After Russell Westbrook and Kevin Durant returned to the starting lineup for the Oklahoma City Thunder, everyone knew they could get back into contention for the Western Conference Playoffs. But how many people thought it would happen this quickly?
After a 112-88 victory over the reeling Phoenix Suns (losers of five straight) the Thunder have reached a 6-1 mark since Durant came back to the court, on December 2 against the New Orleans Pelicans.
The Thunder are now just 0.5 games behind Phoenix for the eighth and final playoff spot in their conference. This after a 5-13 start, which had the depleted “Zombie Thunder” sometimes using guys like Kendrick Perkins and Sebastian Telfair as primary offensive options.
Life comes at you fast in the NBA, where the whims of fate can turn famine into feast — and vice versa — at any moment. The Thunder are one of the best teams in the league, but their hopes are only as reliable as their roster’s mortal skeletons.
"They came out right from the start and got after it," Phoenix coach Jeff Hornacek said about OKC after the contest. "At one point in the middle of the first quarter they were 11 for 16, so they missed five shots, but on four of those they got offensive rebounds. You can't beat a team when you come out like that. They took it at us.”
Inspired and determined, the Thunder are now racing back into championship contention.
And, in the shorter term, toward Thursday’s game of the week, when they take on the new juggernaut of the West in Steph Curry’s 21-2 Golden State Warriors, who’ve made Steve Kerr the most successful rookie coach in league history so far.
At 10:30 PM ET on December 18, from the Oracle Arena in Oakland, the old kings of the West will clash with the up-and-coming aces to give us a taste of the delicious playoff competition were due for this Spring.
Info from an AP report was used in this article.
— John Wilmes
For the first time in years, the ACC entered the season as a must-see conference.
The defending national champions and controversial reigning Heisman Trophy winner made ACC Media Days more of a circus than even the four-day SEC extravaganza in Birmingham.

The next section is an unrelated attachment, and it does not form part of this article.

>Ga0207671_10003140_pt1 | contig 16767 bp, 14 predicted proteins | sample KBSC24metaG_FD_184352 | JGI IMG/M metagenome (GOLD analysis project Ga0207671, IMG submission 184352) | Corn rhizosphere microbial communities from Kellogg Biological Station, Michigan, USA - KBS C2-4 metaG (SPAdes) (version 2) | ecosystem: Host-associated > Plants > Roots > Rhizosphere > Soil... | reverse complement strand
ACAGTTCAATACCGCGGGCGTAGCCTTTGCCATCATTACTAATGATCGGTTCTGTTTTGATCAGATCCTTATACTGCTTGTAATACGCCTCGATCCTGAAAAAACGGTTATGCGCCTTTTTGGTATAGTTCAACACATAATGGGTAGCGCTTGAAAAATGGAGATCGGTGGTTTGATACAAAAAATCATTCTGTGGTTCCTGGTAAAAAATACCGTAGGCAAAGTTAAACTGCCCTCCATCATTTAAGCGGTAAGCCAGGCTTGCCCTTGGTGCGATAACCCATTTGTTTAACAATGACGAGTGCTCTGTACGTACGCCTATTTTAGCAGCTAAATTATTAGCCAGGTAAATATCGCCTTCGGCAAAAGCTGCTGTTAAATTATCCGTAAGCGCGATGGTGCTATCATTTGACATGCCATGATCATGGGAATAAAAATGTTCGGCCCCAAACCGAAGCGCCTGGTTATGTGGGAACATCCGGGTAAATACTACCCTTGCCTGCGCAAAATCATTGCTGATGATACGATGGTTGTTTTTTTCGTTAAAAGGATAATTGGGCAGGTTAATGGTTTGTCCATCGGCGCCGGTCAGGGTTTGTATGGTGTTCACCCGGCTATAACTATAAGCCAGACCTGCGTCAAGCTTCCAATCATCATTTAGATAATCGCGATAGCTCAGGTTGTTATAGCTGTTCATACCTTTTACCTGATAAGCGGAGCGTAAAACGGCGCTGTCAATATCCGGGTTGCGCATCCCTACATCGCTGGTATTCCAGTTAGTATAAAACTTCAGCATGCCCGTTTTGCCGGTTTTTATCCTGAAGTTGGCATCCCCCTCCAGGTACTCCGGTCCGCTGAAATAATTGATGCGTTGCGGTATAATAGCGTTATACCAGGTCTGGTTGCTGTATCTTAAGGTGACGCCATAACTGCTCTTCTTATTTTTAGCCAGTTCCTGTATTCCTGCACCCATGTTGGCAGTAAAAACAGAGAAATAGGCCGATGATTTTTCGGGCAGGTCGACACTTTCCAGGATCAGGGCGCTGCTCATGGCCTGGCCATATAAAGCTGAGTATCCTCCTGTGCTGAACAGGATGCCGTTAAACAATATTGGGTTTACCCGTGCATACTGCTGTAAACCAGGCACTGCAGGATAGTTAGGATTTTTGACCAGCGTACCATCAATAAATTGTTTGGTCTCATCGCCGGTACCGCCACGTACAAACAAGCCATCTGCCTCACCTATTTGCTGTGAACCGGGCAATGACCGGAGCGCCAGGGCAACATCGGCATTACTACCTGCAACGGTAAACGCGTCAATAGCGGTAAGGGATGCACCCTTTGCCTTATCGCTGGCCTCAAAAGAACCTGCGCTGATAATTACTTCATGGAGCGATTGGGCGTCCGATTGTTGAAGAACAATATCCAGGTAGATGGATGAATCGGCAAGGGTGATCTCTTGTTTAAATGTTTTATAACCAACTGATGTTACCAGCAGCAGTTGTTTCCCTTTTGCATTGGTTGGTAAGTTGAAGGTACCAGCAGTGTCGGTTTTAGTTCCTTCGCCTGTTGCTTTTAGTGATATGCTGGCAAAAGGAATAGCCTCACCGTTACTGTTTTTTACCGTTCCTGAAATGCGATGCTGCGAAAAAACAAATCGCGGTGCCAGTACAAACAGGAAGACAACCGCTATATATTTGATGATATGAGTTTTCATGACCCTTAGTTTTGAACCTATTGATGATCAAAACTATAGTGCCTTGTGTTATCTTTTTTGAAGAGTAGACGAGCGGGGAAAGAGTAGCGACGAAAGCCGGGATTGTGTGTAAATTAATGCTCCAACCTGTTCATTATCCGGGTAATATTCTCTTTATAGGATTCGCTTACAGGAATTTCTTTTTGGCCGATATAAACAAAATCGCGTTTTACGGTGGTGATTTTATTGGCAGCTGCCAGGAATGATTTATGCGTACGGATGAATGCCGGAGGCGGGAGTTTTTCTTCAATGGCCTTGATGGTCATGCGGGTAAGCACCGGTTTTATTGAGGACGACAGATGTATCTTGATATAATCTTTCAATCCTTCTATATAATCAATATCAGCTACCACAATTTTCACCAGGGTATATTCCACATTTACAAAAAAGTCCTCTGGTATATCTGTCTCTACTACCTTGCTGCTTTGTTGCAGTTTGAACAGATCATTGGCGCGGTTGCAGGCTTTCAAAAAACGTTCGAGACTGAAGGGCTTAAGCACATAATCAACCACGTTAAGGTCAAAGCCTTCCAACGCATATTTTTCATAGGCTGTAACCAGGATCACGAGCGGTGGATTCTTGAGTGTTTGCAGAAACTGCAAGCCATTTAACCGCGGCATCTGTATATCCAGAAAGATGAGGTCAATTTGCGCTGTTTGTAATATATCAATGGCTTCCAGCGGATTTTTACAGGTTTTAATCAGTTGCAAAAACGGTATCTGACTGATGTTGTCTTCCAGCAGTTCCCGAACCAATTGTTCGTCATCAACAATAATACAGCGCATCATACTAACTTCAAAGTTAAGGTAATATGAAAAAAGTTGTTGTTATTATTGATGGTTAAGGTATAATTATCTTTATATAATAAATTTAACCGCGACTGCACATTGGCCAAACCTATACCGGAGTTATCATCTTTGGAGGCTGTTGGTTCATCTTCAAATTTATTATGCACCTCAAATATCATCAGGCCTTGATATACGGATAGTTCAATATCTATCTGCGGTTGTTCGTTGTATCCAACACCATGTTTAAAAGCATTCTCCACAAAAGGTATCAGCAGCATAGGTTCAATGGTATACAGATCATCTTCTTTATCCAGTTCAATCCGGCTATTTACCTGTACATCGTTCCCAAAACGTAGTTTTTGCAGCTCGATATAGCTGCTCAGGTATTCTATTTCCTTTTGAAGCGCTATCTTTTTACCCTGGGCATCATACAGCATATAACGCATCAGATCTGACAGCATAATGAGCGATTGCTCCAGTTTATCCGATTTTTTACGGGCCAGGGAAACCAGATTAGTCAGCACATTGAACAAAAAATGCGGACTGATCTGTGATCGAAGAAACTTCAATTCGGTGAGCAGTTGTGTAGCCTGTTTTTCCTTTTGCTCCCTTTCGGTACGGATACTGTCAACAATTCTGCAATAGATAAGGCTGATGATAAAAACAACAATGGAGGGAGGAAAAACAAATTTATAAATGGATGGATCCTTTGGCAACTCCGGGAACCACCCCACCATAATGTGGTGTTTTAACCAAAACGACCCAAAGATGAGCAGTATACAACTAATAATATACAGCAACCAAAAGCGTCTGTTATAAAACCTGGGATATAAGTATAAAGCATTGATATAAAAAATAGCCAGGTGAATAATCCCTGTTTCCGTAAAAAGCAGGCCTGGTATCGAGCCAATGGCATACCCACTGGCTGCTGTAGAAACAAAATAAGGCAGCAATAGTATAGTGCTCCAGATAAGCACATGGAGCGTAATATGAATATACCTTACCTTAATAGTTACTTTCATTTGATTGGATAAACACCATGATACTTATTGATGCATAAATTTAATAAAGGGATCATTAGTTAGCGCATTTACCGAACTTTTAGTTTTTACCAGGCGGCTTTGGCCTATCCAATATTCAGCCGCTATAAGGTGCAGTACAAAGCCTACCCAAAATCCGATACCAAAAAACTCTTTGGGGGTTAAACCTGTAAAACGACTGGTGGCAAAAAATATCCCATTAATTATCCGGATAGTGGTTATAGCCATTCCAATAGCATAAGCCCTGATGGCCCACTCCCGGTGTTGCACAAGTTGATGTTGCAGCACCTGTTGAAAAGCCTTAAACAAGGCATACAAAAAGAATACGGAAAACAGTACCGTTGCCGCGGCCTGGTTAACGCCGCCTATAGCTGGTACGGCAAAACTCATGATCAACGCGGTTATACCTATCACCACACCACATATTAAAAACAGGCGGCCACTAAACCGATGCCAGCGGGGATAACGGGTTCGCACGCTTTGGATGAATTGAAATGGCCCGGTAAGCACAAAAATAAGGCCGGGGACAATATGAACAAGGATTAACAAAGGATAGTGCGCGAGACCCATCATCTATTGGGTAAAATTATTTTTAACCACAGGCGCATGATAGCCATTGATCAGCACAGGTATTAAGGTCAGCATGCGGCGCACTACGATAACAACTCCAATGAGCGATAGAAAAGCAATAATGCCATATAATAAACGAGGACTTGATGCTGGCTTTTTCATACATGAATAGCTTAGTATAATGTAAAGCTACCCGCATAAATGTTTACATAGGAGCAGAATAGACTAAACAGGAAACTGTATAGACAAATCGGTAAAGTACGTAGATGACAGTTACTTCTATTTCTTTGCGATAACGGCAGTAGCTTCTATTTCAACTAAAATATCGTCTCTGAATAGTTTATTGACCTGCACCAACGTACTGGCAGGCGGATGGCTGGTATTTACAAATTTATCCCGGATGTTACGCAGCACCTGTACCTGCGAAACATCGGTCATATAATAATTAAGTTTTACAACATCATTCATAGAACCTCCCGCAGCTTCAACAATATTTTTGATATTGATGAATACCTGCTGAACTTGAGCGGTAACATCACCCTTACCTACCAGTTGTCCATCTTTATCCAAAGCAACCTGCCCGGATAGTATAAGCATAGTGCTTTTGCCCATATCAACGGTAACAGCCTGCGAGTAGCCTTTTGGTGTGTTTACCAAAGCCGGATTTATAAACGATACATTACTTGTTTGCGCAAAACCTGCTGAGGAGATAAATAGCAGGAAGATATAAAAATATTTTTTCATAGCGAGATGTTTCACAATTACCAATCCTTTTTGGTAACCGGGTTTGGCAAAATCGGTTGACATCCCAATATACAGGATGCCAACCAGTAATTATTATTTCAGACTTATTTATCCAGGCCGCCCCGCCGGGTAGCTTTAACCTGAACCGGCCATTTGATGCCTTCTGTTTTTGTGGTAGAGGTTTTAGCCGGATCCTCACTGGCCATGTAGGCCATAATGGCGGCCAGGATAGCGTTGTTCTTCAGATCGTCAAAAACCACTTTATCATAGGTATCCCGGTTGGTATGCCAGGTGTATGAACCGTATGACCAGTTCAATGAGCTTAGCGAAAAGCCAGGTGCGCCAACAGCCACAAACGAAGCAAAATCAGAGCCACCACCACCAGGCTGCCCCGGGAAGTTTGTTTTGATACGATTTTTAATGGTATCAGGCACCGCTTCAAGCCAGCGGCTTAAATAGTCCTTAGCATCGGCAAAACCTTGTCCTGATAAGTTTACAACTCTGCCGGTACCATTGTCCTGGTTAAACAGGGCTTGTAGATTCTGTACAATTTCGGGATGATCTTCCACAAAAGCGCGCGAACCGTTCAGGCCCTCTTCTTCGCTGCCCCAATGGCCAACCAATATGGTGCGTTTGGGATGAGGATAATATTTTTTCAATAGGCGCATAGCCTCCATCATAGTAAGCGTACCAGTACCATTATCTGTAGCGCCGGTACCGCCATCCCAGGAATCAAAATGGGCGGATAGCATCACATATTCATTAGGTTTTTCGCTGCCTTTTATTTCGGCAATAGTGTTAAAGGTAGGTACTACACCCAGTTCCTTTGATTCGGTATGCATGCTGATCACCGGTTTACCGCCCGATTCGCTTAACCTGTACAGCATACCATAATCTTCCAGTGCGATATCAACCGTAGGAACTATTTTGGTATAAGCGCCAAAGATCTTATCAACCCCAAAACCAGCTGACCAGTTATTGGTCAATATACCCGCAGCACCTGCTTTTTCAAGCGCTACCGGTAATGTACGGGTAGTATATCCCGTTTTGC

But it wasn’t just the Jameis Winston spectacle that created intrigue in the ACC this preseason. John Swofford welcomed Louisville and Notre Dame to his ranks, boosting the number of nationally watched games instantly. New faces under center created unknowns and subsequent excitement across the entire conference. The usually impossible to predict Coastal Division was even more difficult to forecast than normal.
And to top it all off, college football welcomed a four-team Playoff to the mix. It’s safe to say no one will ever forget the 2014 season. Here were the most memorable ACC games of the year:
1. (2) Florida St 31, (5) Notre Dame 27
Oct. 18, Tallahassee
It’s hard to make an entire nation root for the usually hated Fighting Irish but that is what the Seminoles were able to do in this battle of top-five teams. An evenly matched bout most of the way, Winston led the Noles on a game-winning touchdown drive with just under eight minutes to go. Not to be outdone, Everett Golson moved the Irish to the FSU two-yard line before the infamous pick penalty erased the game-winning score and pushed ND back to the 18-yard line on fourth down. Winston was star of the show again, going 15-of-16 in the second half.
2. (16) Georgia Tech 30, (9) Georgia 24 (OT)
Nov. 29, Athens
It didn’t really mean much in the standings or rankings but the 109th edition of Clean, Old Fashioned Hate won’t ever be forgotten by either side. Paul Johnson and Tech entered the game on a five-game losing streak against UGA but pulled off one of the most dramatic wins in series history. Georgia scored with 18 seconds to go to seemingly win a sixth straight over the in-state rival but somehow Justin Thomas ran his team into field goal range on the ensuing possession. Harrison Butker drilled a 53-yarder to tie the game as time expired and, after a missed extra point nonetheless, the Jackets' defense kept the Dawgs out of the end zone for the win.